Resident says wall could have helped

By Nefertiti Matatia and Ivamere Nataro ,

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Herbert Lees.

Herbert Lees.

Criticisms of the Samoa Met Office that they did not issue enough warnings about Cyclone Gita are unfounded.

So says Herbet Lees who believes the cyclone warnings given out to the public were sufficient and timely.

“It’s not an excuse to say there are not enough warnings,” the 62-year-old from Lelata said. 

“There’s not enough time for people to evacuate but there were enough warnings.

“When the cyclone comes, no one can fight it; the only option is to find refuge somewhere safe.

“In this life we have to always be prepared for the unexpected.”

Mr. Lees told the Samoa Observer the majority of people in Lelata have experienced such events because it happened in 2012 when Cyclone Evan devastated Samoa. 

“So now when the flood comes we are not that worried because they all know what to do. One thing I am happy about is that no one died,” he explained. 

He said they hope that the construction of the wall beside the Vaisigano riverbank would reach Lelata soon because families in the area suffer during floods. 

“The saddest part is the wall. We had a village meeting with families that were affected by Cyclone Evan in 2012, people from the village and government representatives,” Mr. Lees said.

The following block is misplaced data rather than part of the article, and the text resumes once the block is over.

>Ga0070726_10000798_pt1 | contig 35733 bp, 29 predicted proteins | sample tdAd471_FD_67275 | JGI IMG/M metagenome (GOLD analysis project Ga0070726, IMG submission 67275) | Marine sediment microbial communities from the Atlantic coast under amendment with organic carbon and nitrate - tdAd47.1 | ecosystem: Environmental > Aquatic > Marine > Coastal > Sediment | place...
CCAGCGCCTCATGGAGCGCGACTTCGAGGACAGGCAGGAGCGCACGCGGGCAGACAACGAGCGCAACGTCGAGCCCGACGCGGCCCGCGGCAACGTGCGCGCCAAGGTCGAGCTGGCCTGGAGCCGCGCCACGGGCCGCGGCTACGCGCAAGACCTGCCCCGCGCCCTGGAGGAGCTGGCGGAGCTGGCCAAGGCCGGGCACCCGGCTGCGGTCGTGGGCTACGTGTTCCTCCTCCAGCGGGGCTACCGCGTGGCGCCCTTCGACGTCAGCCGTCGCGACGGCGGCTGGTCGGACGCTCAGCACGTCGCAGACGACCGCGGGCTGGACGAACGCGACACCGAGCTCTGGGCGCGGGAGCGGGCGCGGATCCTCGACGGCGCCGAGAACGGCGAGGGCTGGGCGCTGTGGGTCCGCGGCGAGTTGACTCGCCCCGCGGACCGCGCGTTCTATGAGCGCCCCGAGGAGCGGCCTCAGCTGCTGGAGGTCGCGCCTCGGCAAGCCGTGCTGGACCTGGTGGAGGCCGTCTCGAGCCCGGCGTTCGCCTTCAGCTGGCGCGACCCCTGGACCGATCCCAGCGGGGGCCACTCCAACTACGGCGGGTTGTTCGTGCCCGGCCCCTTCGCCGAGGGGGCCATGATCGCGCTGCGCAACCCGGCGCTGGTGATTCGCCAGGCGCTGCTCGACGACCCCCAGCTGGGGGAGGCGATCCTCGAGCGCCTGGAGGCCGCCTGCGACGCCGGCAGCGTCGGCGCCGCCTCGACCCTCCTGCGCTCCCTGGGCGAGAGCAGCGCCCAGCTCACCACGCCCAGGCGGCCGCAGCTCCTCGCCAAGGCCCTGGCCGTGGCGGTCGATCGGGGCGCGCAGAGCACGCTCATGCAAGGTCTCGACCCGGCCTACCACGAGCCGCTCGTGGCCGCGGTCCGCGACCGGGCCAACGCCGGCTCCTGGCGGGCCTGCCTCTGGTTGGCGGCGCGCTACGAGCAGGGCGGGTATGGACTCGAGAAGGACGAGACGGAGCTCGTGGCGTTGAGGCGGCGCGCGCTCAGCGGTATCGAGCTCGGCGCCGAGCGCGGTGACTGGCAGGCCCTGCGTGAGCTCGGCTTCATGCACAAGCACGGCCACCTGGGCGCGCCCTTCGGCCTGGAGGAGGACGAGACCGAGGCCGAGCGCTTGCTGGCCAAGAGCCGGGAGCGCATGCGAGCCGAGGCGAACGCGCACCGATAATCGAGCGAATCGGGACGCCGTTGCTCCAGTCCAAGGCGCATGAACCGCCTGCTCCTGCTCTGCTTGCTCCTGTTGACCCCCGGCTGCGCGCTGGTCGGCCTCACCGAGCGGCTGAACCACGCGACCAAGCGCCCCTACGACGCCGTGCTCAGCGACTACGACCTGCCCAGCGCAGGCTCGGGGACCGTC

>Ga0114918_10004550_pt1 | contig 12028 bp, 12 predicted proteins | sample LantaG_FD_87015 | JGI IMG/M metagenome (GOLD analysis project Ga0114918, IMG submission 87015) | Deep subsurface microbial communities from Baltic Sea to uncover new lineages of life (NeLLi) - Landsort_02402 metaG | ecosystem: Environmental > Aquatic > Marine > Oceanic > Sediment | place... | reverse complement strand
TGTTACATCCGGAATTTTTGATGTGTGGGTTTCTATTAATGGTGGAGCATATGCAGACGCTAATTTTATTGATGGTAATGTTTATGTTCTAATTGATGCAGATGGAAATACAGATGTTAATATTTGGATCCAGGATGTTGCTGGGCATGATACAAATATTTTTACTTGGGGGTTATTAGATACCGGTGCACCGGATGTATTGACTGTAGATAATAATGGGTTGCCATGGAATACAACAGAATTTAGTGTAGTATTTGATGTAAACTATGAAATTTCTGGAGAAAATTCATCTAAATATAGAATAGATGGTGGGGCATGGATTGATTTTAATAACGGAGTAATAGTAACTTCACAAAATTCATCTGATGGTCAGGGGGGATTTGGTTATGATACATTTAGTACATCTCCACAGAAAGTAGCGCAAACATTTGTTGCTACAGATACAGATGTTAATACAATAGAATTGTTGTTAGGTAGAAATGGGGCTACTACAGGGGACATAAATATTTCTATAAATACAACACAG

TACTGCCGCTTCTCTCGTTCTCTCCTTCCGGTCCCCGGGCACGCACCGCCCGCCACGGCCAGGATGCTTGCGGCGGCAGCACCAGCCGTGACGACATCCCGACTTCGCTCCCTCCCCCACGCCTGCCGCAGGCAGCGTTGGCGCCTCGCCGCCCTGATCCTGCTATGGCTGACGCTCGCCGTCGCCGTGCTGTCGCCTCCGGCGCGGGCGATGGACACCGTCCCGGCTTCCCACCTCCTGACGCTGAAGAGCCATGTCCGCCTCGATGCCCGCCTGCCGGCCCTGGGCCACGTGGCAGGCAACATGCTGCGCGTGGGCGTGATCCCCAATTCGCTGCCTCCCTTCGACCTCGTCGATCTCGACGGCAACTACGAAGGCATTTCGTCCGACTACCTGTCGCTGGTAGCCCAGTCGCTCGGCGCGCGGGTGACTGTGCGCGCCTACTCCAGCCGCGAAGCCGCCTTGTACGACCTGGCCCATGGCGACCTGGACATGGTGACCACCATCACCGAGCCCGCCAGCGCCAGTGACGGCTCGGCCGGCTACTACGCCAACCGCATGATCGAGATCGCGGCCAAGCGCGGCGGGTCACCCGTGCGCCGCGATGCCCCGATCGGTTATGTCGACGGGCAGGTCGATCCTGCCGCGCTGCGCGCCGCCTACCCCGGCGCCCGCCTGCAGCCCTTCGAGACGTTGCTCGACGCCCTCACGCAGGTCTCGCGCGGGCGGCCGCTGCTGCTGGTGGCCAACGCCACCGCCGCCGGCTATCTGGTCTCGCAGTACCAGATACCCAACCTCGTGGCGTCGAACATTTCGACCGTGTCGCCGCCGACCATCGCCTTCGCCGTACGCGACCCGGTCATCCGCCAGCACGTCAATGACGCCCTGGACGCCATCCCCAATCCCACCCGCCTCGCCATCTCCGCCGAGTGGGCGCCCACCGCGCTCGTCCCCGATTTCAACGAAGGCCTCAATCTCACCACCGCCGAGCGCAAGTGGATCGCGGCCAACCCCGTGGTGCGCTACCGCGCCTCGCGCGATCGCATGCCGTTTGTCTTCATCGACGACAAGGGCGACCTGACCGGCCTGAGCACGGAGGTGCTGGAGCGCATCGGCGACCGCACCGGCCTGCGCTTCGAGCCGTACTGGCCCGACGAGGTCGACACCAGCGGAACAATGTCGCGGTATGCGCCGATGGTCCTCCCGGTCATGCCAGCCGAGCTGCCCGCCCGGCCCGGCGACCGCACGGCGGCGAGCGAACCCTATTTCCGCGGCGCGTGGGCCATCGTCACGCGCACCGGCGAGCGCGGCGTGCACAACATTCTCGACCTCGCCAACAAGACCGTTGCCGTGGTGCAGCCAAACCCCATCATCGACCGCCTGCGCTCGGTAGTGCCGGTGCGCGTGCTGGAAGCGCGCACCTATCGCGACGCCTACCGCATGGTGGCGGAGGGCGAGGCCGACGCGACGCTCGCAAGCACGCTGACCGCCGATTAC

“If the wall has been built already, families from Lelata and Ma’agao and Levili would have all been safe.

“Because once Lelata is swallowed by the Vaisigano River, all the areas close by the river bank gets affected.”

He said it would have been better if the people responsible for building the wall back then would have listened to them because they were the ones who get affected.

“We are the ones who live the reality of such disasters.” 

Mr. Lees added the flooding of the Vaisigano River could be attributed to project works carried out by the Electric Power Corporation (E.P.C). 

“The riverbank beside Lelata used to be really deep, but because there was much digging done to lay a pipe for the E.P.C., it has affected the depth of the river, making it shallower and also plants have died.”

© Samoa Observer 2016

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